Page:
A bolometer is a device for measuring the power of incident electromagnetic radiation via the heating of a material with a temperature-dependent electrical resistance. It was invented in 1878 by the American astronomer Samuel Pierpont Langley. The name comes from the Greek word bole (????), for something thrown, as with a ray of light.
Another day and yet another use for graphene announced, albeit a highly technical one. Graphene is apparently ideal for making hot-electron bolometers, and comes with the future promise of getting tweaked to operate at room temperature. That last, if it eventually happens, would be quite some feat. Most existing bolometers operate at close to absolute zero, requiring extensive expensive cooling.
While bolometers will always be a minor use for graphene, the real point here is the extensive research going on into graphene and its amazing properties, and the fact that almost weekly now, we get new uses for graphene announced that involve new areas of research with great potential. While this decade won’t be the “graphene decade,” the next decade, the second of the 21st century probably will be.
Graphene holds promise for hot-electron bolometers
Jun Yan, Myoung-Hwan Kim, H. Dennis Drew and Michael S. Fuhrer
The superior capability of graphene to limit electronic energy from being dissipated within the lattice makes it a fast photon detector with unprecedented sensitivity.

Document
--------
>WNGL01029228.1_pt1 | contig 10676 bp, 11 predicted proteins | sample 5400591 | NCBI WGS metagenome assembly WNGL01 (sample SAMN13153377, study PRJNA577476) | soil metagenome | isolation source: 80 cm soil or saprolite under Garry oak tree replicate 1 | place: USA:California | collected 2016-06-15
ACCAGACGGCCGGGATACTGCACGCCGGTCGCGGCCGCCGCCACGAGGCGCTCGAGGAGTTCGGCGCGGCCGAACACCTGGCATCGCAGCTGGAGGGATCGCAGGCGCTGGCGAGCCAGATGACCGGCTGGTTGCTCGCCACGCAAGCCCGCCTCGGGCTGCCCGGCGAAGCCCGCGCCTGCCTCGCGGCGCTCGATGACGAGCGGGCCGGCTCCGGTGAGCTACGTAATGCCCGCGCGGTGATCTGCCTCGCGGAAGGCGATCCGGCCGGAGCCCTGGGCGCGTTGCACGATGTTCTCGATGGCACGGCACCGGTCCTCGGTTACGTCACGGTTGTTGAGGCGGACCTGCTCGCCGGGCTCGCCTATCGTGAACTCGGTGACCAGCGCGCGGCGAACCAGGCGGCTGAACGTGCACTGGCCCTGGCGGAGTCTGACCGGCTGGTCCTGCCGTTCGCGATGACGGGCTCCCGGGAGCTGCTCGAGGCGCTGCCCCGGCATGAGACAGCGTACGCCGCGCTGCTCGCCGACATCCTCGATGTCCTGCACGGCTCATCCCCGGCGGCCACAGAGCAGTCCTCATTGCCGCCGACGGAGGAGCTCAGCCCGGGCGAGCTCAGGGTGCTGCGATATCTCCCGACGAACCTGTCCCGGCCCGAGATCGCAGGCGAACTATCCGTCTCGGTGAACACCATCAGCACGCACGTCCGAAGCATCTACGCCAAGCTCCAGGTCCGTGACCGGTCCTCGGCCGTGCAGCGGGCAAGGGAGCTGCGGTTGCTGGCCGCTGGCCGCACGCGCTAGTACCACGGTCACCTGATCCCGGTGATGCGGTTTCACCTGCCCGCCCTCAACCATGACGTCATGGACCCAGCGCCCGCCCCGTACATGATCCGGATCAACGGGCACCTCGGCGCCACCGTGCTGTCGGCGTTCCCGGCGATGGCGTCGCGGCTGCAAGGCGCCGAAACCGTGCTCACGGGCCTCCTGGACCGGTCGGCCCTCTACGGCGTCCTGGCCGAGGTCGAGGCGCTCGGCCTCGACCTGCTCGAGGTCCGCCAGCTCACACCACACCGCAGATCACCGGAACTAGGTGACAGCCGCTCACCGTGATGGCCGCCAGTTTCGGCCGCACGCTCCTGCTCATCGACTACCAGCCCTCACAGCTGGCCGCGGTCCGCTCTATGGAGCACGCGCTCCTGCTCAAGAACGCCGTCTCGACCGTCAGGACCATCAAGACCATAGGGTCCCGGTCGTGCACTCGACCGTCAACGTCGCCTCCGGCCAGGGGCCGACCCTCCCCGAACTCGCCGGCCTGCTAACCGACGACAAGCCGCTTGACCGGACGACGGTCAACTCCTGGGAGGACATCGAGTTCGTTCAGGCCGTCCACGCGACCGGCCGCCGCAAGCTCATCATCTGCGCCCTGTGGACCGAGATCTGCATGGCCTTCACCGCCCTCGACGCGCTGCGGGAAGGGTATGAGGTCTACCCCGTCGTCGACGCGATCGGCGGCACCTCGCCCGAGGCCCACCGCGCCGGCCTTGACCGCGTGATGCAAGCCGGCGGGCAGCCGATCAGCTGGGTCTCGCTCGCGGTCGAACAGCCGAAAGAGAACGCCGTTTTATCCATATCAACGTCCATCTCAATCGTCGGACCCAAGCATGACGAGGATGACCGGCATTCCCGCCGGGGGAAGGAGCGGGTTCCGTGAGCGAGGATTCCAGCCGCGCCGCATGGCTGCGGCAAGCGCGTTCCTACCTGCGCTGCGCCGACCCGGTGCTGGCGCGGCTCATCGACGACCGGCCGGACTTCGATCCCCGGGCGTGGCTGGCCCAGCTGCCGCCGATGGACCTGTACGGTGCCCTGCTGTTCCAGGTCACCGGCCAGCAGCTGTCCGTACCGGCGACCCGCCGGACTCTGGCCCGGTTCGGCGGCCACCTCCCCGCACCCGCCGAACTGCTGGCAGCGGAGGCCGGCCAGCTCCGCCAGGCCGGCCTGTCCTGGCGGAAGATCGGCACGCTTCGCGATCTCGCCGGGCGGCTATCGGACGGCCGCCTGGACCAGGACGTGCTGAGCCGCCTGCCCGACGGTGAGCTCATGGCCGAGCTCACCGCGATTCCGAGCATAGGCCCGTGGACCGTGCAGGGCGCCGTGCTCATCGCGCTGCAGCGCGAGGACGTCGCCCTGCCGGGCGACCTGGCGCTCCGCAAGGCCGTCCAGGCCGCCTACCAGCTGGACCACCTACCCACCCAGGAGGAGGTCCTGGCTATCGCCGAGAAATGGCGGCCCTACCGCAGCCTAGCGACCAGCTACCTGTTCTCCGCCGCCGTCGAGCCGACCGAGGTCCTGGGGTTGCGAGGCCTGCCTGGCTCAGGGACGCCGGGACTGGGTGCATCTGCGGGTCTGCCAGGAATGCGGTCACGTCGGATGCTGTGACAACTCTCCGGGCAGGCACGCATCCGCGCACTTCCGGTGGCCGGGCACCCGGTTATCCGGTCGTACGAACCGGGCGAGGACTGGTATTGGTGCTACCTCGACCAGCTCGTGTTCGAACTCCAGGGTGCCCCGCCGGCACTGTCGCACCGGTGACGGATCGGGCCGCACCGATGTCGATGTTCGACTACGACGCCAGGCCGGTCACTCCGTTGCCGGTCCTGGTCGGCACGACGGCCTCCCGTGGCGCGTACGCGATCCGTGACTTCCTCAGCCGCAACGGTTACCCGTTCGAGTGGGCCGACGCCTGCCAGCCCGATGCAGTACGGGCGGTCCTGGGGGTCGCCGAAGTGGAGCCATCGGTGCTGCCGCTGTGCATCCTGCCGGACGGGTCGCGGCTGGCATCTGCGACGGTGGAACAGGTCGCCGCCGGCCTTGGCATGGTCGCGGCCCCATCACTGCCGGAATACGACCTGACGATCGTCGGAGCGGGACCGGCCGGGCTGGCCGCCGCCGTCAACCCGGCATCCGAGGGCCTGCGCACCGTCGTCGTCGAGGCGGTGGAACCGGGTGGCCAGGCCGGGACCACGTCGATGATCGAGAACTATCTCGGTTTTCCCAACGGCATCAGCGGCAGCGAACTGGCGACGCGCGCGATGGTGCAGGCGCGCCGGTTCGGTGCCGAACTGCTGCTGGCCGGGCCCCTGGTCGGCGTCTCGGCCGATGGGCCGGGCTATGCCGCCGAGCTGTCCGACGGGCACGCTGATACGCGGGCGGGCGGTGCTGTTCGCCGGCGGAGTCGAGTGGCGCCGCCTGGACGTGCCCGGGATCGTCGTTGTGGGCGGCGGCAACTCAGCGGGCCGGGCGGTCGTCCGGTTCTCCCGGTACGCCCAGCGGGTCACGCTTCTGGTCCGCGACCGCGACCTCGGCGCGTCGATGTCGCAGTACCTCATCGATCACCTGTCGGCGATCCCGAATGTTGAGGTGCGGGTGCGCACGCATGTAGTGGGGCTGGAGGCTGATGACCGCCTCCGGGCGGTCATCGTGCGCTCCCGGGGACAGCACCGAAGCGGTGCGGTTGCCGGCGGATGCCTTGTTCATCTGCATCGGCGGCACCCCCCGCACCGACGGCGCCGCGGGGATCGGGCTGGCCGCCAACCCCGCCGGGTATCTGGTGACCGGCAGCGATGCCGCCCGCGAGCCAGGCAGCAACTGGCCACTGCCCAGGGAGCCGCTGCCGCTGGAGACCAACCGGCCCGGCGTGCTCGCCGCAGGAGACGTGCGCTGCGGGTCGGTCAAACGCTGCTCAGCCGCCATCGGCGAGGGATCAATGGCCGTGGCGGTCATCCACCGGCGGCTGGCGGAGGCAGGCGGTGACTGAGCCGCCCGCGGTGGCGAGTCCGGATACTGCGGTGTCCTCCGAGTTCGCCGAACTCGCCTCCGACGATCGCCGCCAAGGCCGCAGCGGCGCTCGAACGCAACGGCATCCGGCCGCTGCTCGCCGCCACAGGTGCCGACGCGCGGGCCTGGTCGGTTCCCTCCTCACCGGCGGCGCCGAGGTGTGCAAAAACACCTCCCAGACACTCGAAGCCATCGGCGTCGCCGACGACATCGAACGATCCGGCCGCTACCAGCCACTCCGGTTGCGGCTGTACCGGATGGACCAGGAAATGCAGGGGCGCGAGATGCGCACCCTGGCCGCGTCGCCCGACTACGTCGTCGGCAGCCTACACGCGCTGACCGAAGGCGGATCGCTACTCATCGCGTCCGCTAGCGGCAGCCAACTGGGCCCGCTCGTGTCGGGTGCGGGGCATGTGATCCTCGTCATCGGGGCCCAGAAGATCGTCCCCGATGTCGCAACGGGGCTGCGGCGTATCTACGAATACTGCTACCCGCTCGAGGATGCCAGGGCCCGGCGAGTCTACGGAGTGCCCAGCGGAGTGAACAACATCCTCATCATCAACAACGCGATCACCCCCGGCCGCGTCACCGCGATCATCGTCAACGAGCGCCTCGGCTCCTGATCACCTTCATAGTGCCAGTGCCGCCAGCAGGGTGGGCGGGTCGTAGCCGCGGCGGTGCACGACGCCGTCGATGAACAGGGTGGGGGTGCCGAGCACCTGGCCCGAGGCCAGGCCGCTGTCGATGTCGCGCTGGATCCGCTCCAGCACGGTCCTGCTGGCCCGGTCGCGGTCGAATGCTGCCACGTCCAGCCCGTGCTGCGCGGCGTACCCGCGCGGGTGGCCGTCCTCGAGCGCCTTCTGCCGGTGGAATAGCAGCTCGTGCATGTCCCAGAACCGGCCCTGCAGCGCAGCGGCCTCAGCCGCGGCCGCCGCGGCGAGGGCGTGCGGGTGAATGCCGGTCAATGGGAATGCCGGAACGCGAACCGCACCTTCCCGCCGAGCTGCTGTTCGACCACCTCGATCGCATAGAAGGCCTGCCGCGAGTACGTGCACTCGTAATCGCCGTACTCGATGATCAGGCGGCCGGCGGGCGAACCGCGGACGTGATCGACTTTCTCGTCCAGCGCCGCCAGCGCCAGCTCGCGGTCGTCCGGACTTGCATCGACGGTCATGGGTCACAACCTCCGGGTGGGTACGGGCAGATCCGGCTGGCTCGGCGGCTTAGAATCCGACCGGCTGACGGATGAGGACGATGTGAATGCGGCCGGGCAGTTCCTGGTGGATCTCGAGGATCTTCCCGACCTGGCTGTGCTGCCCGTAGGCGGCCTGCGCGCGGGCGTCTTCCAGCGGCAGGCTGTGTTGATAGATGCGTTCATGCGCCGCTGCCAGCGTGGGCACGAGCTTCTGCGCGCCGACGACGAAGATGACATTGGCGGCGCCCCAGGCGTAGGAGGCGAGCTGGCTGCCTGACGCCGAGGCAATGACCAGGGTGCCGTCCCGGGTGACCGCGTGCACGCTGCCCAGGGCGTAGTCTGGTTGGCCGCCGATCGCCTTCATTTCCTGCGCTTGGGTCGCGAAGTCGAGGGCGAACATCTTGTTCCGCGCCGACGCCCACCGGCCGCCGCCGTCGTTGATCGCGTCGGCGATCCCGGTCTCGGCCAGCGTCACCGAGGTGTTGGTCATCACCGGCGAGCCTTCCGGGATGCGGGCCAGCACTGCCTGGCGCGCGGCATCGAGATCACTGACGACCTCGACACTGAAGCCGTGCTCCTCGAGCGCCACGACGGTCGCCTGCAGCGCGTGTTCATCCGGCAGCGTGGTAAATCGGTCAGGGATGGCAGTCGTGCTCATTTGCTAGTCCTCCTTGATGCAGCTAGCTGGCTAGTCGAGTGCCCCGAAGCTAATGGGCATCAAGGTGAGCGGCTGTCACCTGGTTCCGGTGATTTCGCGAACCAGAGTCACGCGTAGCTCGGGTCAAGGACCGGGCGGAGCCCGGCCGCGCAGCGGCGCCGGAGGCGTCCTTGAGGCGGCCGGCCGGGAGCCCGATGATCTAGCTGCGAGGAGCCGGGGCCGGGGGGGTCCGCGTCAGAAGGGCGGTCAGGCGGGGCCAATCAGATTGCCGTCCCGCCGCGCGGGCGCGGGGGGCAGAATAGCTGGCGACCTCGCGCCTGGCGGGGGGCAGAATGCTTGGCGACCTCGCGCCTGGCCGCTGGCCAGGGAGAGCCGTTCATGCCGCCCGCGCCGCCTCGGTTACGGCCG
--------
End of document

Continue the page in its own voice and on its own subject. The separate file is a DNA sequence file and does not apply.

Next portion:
24 August 2012,
A bolometer is an electronic device that converts light into heat, which can then be detected by a thermometer. The thermal resistance, Rh, provides the coefficient linking incident power P and change in temperature ?T, such that ?T = PRh. An important consideration in designing a bolometer is the time taken for it to recover, given by ? = RhC, where C is the heat capacity. This has influenced the design of bolometers, which often used thin metal films with low C as absorbers that were suspended in vacuum with a spiderweb of fine nylon or Kevlar fibers to minimize thermal leak to the environment.
In contrast, a hot-electron bolometer uses a simpler approach. At low temperature, the electron gas in a material becomes increasingly decoupled from the phonons or lattice vibrations, leading to a large Rh, while C of the electrons becomes small and proportional to T. Currently, the most sensitive hot-electron bolometers are transition edge sensors (TES), which make use of a metal near its superconducting phase transition as both the absorber and thermometer, with the sharpness of the superconducting transition providing excellent sensitivity.
—- However, Fong and Schwab12 successfully used an impedance-matching scheme and noise thermometry to measure a graphene bolometer at 1.2GHz with an 80MHz bandwidth. We therefore see no insurmountable barriers to the adoption of graphene-based bolometry for ultra-sensitive detection of sub-millimeter wave photons. Future work will include efforts to demonstrate the ultrahigh sensitivity of graphene bolometers at lower temperatures. Other mechanisms, such as plasmons in graphene, may also be explored to make the graphene detector work at room temperature.
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